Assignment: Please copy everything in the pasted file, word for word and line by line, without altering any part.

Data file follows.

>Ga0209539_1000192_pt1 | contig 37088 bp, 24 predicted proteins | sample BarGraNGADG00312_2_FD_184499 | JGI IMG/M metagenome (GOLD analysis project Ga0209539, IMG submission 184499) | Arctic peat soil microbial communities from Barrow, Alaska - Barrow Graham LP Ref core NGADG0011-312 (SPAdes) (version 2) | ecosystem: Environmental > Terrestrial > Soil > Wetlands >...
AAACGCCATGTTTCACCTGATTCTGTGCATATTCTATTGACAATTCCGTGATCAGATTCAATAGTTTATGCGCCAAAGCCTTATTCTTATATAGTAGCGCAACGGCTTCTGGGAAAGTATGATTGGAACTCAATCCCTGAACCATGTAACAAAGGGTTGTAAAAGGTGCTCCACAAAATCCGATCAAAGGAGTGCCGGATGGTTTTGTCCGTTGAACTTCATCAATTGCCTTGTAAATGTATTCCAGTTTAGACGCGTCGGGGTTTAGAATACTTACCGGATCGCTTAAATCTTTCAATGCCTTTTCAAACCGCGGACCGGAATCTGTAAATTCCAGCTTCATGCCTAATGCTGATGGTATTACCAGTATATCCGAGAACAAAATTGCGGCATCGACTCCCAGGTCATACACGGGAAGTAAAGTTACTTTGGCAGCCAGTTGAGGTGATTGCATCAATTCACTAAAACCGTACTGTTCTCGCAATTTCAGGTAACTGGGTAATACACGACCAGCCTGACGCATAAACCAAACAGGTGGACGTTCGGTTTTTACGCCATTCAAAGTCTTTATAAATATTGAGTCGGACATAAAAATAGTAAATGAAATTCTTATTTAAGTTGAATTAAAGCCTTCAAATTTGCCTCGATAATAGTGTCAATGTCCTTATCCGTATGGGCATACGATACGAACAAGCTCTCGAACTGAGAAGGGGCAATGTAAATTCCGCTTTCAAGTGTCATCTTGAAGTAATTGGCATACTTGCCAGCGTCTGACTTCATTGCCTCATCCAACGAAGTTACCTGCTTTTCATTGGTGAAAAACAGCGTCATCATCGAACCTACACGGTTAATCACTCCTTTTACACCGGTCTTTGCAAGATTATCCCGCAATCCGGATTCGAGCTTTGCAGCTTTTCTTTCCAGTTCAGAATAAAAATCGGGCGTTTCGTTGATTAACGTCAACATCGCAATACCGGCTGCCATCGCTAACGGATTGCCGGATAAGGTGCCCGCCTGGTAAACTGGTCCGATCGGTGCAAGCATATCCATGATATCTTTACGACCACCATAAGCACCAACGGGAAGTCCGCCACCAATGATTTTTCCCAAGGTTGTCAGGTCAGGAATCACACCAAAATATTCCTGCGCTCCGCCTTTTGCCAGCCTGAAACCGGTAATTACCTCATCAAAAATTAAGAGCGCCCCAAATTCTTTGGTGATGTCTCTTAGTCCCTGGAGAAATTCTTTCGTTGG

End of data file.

>Ga0209539_1000192_pt1 | contig 37088 bp, 24 predicted proteins | sample BarGraNGADG00312_2_FD_184499 | JGI IMG/M metagenome (GOLD analysis project Ga0209539, IMG submission 184499) | Arctic peat soil microbial communities from Barrow, Alaska - Barrow Graham LP Ref core NGADG0011-312 (SPAdes) (version 2) | ecosystem: Environmental > Terrestrial > Soil > Wetlands >...
AAACGCCATGTTTCACCTGATTCTGTGCATATTCTATTGACAATTCCGTGATCAGATTCAATAGTTTATGCGCCAAAGCCTTATTCTTATATAGTAGCGCAACGGCTTCTGGGAAAGTATGATTGGAACTCAATCCCTGAACCATGTAACAAAGGGTTGTAAAAGGTGCTCCACAAAATCCGATCAAAGGAGTGCCGGATGGTTTTGTCCGTTGAACTTCATCAATTGCCTTGTAAATGTATTCCAGTTTAGACGCGTCGGGGTTTAGAATACTTACCGGATCGCTTAAATCTTTCAATGCCTTTTCAAACCGCGGACCGGAATCTGTAAATTCCAGCTTCATGCCTAATGCTGATGGTATTACCAGTATATCCGAGAACAAAATTGCGGCATCGACTCCCAGGTCATACACGGGAAGTAAAGTTACTTTGGCAGCCAGTTGAGGTGATTGCATCAATTCACTAAAACCGTACTGTTCTCGCAATTTCAGGTAACTGGGTAATACACGACCAGCCTGACGCATAAACCAAACAGGTGGACGTTCGGTTTTTACGCCATTCAAAGTCTTTATAAATATTGAGTCGGACATAAAAATAGTAAATGAAATTCTTATTTAAGTTGAATTAAAGCCTTCAAATTTGCCTCGATAATAGTGTCAATGTCCTTATCCGTATGGGCATACGATACGAACAAGCTCTCGAACTGAGAAGGGGCAATGTAAATTCCGCTTTCAAGTGTCATCTTGAAGTAATTGGCATACTTGCCAGCGTCTGACTTCATTGCCTCATCCAACGAAGTTACCTGCTTTTCATTGGTGAAAAACAGCGTCATCATCGAACCTACACGGTTAATCACTCCTTTTACACCGGTCTTTGCAAGATTATCCCGCAATCCGGATTCGAGCTTTGCAGCTTTTCTTTCCAGTTCAGAATAAAAATCGGGCGTTTCGTTGATTAACGTCAACATCGCAATACCGGCTGCCATCGCTAACGGATTGCCGGATAAGGTGCCCGCCTGGTAAACTGGTCCGATCGGTGCAAGCATATCCATGATATCTTTACGACCACCATAAGCACCAACGGGAAGTCCGCCACCAATGATTTTTCCCAAGGTTGTCAGGTCAGGAATCACACCAAAATATTCCTGCGCTCCGCCTTTTGCCAGCCTGAAACCGGTAATTACCTCATCAAAAATTAAGAGCGCCCCAAATTCTTTGGTGATGTCTCTTAGTCCCTGGAGAAATTCTTTCGTTGG